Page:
The first thing I'll say is that whenever I've worked with someone with zero experience in things like Word and seemingly zero ability to follow directions, I wonder how that person got the job in the first place, and the answer is almost always that they have some relationship to a powerful person in the organization. Boss's son's new girlfriend, top employee's nephew, mistress of someone, etc. In general, I'm not a huge fan of ratting your colleagues out to your boss, but I'm especially reluctant to advise that in a situation where the person might have a powerful patron and you don't. That's a good way to get yourself on the wrong side in a game of office politics, which is not really something you want to do (especially at a new-ish job).

Do you have a regular 1-on-1 with either your reporting-to boss or your supervisor? If you've got an already-scheduled meeting, that's an OK time to bring this up, because you're not going out of your way to complain. Every 1-on-1 I've ever had starts with the boss person saying "so, how's it going?", and you can respond in such a way to prompt your boss to get the information out of you without actually volunteering it. "It's going OK, but I'm just really behind from the snow, and I'm having trouble catching up because of all the other demands on my time." This gives you the ability to play it by ear. If your boss is concerned about how much of your time is being wasted, you can tell them more and ask for help. But if they don't seem to care or act like they can't do anything about it, you'll know you don't have the leverage in the situation.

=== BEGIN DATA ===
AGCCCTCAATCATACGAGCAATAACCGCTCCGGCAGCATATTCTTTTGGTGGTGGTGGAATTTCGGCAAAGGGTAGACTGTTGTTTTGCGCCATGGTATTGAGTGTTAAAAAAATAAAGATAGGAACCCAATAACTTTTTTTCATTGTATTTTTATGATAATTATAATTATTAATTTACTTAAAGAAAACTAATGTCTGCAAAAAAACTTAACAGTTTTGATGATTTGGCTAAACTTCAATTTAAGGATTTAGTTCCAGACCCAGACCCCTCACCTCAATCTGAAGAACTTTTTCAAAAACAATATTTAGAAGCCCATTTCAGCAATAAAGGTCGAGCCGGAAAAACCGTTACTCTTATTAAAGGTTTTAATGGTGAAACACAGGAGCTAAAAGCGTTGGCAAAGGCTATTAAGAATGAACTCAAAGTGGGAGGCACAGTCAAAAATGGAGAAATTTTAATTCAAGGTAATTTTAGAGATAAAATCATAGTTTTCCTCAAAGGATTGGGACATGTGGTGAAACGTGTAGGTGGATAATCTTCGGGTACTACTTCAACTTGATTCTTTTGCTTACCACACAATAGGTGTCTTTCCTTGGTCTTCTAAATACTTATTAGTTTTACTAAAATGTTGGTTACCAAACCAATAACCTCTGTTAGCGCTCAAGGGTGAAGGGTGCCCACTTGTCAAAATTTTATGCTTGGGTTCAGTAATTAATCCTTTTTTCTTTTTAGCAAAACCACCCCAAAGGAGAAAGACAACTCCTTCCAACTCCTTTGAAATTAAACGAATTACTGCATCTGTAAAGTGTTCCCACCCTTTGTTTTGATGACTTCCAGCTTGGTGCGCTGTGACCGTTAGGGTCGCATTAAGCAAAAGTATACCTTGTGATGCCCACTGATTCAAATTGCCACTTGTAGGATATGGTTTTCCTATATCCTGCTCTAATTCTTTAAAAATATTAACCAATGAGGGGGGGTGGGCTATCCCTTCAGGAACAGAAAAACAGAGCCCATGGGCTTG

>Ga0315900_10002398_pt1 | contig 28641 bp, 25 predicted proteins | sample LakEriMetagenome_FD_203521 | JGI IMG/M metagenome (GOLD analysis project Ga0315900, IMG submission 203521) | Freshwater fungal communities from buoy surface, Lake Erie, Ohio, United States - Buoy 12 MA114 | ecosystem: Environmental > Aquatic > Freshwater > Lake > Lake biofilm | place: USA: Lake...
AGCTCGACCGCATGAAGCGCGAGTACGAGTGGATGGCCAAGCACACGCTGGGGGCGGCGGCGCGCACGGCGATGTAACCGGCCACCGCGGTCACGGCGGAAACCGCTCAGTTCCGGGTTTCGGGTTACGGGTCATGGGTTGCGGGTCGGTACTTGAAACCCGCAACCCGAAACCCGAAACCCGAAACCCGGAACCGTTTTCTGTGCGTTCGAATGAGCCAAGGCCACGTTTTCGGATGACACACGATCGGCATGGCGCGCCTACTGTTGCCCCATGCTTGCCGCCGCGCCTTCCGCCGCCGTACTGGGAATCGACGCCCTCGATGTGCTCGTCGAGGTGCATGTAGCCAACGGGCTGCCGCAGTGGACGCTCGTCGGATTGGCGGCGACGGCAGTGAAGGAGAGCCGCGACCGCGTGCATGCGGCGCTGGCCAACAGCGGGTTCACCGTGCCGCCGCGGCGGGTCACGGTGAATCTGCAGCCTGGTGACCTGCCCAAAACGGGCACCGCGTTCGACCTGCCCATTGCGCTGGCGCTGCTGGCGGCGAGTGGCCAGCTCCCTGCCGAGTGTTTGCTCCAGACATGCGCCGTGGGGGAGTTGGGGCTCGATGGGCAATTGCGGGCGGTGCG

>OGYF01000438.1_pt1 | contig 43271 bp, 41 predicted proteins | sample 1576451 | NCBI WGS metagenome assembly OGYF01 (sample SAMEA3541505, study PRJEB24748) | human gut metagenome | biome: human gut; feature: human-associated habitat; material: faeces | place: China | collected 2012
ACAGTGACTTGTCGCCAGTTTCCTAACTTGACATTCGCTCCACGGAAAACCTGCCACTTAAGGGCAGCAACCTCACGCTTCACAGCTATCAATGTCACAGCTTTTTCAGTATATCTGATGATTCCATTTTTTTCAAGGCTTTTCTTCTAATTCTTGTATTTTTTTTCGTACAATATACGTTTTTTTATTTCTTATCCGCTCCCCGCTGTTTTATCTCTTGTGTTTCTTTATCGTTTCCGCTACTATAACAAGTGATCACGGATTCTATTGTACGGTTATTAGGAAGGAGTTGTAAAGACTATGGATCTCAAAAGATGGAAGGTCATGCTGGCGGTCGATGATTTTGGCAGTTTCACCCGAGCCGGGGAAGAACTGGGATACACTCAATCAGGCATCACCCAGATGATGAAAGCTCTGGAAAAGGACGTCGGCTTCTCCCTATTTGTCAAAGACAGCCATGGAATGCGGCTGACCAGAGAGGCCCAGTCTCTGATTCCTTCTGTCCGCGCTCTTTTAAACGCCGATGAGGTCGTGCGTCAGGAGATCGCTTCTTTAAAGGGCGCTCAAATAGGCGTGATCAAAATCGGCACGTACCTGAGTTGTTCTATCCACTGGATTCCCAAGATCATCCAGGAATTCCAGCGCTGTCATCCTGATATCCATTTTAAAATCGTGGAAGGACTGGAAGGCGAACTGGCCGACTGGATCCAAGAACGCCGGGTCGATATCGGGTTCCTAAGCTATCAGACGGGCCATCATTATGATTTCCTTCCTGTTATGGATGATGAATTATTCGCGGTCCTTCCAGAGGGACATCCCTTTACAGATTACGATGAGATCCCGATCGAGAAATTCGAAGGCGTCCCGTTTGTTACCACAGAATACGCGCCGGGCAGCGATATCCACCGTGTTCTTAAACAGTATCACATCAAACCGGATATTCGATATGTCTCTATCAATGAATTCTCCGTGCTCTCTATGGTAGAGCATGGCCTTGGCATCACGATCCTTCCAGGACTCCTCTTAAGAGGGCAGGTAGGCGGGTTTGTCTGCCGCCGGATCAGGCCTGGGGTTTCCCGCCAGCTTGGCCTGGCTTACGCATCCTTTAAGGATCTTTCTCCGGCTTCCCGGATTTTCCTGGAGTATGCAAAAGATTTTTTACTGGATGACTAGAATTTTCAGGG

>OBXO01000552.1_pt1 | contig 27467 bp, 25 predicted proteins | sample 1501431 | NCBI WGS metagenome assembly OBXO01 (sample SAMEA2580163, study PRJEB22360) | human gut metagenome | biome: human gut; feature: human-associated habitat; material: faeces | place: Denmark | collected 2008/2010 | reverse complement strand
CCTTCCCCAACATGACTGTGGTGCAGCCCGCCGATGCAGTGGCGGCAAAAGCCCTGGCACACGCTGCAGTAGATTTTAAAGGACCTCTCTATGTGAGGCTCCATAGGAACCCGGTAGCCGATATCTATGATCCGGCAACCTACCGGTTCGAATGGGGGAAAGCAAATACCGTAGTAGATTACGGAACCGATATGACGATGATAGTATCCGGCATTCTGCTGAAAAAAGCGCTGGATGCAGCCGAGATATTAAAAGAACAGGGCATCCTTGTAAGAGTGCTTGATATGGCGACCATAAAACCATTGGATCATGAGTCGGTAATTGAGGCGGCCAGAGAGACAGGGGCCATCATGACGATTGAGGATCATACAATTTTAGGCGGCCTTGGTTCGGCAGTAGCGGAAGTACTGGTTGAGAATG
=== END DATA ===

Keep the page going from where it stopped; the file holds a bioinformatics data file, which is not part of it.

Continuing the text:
If you don't have a 1-on-1, I guess you'll have to bring it up on your own, but I think there's a way to do it without being a rat. Frame it as being concerned about your work. Try to let your boss be the one to bring up your co-worker, and let them decide how to handle it.

As inconvenient as having to deal with this person is for you, it would be infinitely more inconvenient for her if she were to get fired (or put on the path to being fired) as a result of you complaining about her. You obviously want to avoid getting yourself fired because you're so far behind, but it doesn't have to be a competitive situation. You can look out for each other.
posted by kevinbelt at 11:54 AM on February 19 [4 favorites]


No more conversations. Next time she walks over, tell her you're busy but that you would be happy to reply to an email when you get caught up, so she should email you and copy [manager], since [manager] might have some processes written up that you don't know about that would save everyone time and keep members happy.

Try to remember that it's not new person's fault that she was hired with no skills and has been given inadequate training. Your only job here is to facilitate reconnecting two people who should be working more closely together. Your manager will let you keep doing the heavy lifting until you redirect it back to her lap.